Agriculture imports and exports are a constant bright spot for U.S. foreign trade, but non-tariff barriers in foreign markets continue to challenge the industry.
An article in the September Food Logistics notes that exports of bulk commodities such as wheat and rice continue to remain in high demand, while high value products such as dairy, meats, poultry, live animals, oilseed meals, vegetable oils, fruits/vegetables and beverages are growing in response to an expanding middle class and changing diets in emerging markets.
China is now the top export market for U.S. agriculture products, along with Canada, Mexico, Asia and Latin America.
The caveat is that while U.S. agriculture exports are growing, so too are non-tariff barriers in foreign markets.
In March, Robert Guenther, senior vice president, public policy at the United Fresh Produce Association, told the U.S. House of Representatives Committee on Agriculture that non-tariff trade barriers are a growing problem.
“As tariff levels have been brought down, there has been a corresponding increase in non-tariff barriers. Examples of non-tariff barriers include, but are not limited to, restrictive import and administrative procedures or product or processing specifications. Exports of commodities such as apples, pears, peaches, citrus and potatoes to countries including Korea and Mexico have been limited due to non-tariff barriers, among other examples,” he said.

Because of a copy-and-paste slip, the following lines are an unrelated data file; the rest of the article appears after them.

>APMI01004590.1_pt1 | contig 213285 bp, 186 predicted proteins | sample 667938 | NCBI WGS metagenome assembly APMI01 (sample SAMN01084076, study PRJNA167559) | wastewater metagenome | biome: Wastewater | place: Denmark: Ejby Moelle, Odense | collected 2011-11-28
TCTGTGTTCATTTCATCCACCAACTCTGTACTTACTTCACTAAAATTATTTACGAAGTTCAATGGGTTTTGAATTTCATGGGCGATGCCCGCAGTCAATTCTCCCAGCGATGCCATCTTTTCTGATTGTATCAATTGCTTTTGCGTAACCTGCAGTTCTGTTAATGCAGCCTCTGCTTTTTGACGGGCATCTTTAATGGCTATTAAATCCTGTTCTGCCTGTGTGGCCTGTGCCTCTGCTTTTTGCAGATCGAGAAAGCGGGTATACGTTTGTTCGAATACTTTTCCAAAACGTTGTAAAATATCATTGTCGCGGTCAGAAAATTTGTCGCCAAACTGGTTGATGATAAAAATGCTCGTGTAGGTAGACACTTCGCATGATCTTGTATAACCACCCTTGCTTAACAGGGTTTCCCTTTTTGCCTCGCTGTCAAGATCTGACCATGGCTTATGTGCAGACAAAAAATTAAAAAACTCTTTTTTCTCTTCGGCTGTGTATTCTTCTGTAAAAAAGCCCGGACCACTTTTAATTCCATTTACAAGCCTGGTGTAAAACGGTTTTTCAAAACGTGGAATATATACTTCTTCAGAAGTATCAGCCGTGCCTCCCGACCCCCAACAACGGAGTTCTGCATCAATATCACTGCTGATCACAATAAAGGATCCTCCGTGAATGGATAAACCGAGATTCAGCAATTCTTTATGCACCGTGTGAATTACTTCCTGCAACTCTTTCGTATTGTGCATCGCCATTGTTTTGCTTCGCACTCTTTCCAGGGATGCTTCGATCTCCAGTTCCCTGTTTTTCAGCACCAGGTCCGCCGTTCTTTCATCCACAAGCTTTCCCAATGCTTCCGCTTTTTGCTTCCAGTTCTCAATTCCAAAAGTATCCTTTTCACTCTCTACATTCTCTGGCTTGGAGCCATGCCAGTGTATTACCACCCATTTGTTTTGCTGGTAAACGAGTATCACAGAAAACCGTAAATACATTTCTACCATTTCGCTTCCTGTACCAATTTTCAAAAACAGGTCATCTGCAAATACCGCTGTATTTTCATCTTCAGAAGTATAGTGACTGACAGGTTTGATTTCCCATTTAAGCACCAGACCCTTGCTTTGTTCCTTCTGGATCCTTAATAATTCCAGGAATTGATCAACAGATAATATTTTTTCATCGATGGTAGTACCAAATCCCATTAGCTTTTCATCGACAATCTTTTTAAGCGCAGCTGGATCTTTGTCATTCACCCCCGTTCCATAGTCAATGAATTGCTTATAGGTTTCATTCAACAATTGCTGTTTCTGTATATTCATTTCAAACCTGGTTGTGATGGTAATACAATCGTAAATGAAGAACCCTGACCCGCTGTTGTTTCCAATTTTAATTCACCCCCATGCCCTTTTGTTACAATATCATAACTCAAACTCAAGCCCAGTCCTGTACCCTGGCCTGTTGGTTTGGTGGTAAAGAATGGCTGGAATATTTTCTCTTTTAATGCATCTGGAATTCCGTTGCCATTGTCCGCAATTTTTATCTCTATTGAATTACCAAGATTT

In 2012, China surpassed Canada as the leading export market for American farm goods. However, according to the U.S. Trade Representative’s 2015 National Trade Estimate on Foreign Trade Barriers, “China remains among the least transparent and predictable of the world’s major markets for agricultural products, largely because of uneven enforcement of regulations and selective intervention in the market by China’s regulatory authorities.”
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